That is, until a letter arrived on that first day of December, 1843. It was addressed simply to “Mr. Wilmer of Chestertown.” Curious as to its contents, Wilmer opened the letter that night, read it by candlelight, and dropped dead on the spot. When his wife found him slumped in his chair the following morning, she couldn’t help but read the letter that had fallen to the floor from the poor man’s hand. It was brief to the point of rudeness: “I know who you are” and signed only with an initial: “S.”

I’ll be right back.

 

Jamie Kirkpatrick is a writer and photographer with homes in Chestertown and Bethesda. His work has appeared in the Washington Post, the Baltimore Sun, the Pittsburgh Post-Gazette, the Philadelphia Inquirer, the Washington College Alumni Magazine, and American Cowboy magazine. “A Place to Stand,” a book of photographs and essays about Landon School, was published by the Chester River Press in 2015.  A collection of his essays titled “Musing Right Along” was released in May and is already in its second printing. Jamie’s website is www.musingjamie.com.

Mid-Shore Arts: The MSO “Holiday Joy” Preview with Julien Benichou and Jeffrey Parker

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While there are plenty of reasons to be grateful that the Mid-Atlantic Symphony Orchestra makes Easton its home throughout the year, it is hard to match the enthusiasm and brilliance performances that come with the Symphony’s annual holiday program. And this year is no different.

On December 7 at 7 p.m., the Orchestra will return to the Avalon for their celebration of the December holidays which gave us an opportunity to catch up with Mid-Atlantic Symphony Orchestra’s musical director, Julien Benichou, and the Symphony board president, Jeffrey Parker to get a sneak preview of what’s planned for what must be the MSO’s most popular performance of the year.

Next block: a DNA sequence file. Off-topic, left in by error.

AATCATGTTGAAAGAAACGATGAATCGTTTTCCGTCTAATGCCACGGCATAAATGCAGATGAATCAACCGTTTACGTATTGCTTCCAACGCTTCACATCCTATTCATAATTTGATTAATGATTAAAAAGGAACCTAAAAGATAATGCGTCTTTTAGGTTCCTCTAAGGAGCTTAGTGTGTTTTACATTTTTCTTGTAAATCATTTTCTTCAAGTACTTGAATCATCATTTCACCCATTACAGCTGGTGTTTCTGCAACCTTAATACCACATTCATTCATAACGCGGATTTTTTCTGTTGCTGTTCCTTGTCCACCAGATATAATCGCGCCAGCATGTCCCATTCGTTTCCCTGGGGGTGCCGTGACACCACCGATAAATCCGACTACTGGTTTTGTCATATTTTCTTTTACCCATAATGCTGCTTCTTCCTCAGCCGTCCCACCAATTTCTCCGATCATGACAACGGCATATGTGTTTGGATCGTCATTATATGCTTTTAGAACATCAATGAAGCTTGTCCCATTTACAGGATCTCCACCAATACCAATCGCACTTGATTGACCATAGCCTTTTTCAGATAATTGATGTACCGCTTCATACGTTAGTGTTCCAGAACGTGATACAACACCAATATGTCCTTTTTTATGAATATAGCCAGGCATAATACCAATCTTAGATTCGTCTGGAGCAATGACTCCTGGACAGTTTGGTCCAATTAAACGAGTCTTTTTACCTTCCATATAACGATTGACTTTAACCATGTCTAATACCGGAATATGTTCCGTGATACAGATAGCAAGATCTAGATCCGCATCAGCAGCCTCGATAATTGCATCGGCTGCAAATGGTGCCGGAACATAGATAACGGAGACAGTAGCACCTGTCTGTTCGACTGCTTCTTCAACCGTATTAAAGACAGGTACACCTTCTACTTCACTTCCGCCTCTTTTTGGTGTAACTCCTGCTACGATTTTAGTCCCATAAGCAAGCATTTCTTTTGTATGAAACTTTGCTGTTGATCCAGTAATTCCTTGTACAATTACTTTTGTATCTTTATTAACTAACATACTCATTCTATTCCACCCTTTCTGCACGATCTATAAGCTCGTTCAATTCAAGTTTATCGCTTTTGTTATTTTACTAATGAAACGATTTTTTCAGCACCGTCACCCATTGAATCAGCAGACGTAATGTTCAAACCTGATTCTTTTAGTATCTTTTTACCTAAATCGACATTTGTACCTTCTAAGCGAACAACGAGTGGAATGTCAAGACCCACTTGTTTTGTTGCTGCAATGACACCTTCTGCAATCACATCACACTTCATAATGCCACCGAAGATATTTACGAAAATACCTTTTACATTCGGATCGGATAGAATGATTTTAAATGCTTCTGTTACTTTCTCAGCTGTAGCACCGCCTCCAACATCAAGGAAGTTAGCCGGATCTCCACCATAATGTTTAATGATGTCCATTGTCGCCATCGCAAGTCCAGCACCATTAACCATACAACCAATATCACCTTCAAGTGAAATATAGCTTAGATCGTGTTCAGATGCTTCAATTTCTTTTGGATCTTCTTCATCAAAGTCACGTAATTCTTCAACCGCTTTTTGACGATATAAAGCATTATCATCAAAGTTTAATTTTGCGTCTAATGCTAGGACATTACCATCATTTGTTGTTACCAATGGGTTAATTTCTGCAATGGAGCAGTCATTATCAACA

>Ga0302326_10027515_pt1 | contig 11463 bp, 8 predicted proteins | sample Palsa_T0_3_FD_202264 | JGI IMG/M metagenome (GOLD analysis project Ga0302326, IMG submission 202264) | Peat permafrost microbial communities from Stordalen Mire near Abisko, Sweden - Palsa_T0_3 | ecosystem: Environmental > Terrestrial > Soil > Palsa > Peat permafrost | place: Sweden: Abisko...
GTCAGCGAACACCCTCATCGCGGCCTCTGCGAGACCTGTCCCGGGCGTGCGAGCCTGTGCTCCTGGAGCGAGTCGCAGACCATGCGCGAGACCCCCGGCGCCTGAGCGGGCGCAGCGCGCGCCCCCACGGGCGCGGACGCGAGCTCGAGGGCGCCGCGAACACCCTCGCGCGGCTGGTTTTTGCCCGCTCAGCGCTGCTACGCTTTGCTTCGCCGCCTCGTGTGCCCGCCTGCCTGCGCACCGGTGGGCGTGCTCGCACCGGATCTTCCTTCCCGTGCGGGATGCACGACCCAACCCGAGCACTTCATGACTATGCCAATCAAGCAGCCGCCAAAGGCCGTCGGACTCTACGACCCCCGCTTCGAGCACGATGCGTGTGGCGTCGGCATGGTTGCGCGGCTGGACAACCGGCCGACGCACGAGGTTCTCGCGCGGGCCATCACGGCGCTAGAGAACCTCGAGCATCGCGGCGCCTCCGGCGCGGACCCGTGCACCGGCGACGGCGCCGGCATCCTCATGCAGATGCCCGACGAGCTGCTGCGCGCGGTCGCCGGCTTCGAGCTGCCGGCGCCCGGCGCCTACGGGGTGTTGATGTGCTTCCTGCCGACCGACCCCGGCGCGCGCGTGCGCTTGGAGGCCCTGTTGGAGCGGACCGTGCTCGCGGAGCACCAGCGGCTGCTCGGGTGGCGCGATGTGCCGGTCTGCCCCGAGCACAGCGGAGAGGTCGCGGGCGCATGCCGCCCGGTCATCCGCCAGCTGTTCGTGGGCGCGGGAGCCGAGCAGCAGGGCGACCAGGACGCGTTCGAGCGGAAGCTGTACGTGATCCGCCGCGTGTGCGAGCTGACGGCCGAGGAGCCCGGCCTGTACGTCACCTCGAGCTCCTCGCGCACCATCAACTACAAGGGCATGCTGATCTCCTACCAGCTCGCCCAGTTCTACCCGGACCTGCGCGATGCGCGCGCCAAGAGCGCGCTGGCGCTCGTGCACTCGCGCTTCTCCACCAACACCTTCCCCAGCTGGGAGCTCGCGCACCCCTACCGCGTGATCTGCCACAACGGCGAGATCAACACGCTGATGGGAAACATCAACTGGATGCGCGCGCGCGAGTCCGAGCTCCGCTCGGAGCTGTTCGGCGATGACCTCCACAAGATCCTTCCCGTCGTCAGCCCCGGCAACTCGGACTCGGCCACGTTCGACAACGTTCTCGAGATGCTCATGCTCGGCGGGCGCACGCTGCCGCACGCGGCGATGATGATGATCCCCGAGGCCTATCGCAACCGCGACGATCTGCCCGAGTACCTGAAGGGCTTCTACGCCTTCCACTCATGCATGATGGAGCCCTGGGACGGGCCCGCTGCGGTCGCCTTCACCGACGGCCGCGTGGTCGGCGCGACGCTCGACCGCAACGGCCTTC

This year the orchestra will be joined by soprano Leah Hawkins in what both Julian and Jeffrey agree could be a perfect pairing of an extraordinary singer with the warmth and brilliance of David Fraser’s This Christmastide or Jessye’s Carol since composition was written for the great Jessye Norman.

This video is approximately three minutes in length. For more information about Mid-Atlantic Symphony Orchestra please go here

 

Out and About (Sort of): Economic Fallout from Climate Change by Howard Freedlander

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Until I recently read a white paper concerning local climate adaptation, I simply didn’t focus on the financial cost of ignoring the effects of climate change on Maryland’s Eastern Shore. It’s downright eye-opening—unless you choose to look the other way and believe that the current cycle is just an inconvenient phase.

My source is a clearly written and well-researched document entitled Prioritizing Local Climate Adaptation through Regional Collaboration on Maryland’s Eastern Shore, prepared for the Eastern Shore Climate Adaptation Partnership by the Eastern Shore Land Conservancy (ESLC). Though I am a board member, the white paper is readily available on the ESLC website.

The facts are alarming. Scientists project sea level rise in the Chesapeake region of 2.1 feet by 2050 and 3.7 to 5.7 feet later in the 21st century. “Nuisance flooding” created by chronic tides affects large portions of Dorchester County, the causeway in Oxford and waterfront in Chestertown. The two feet of sea level rise forecast for 2050 will flood more than 33,000 acres or 2.9% of land across the mid-and-upper Eastern Shore. Tropical storms and hurricanes will become increasingly more “destructive when their storm surge is augmented by sea level rise,” according to the white paper.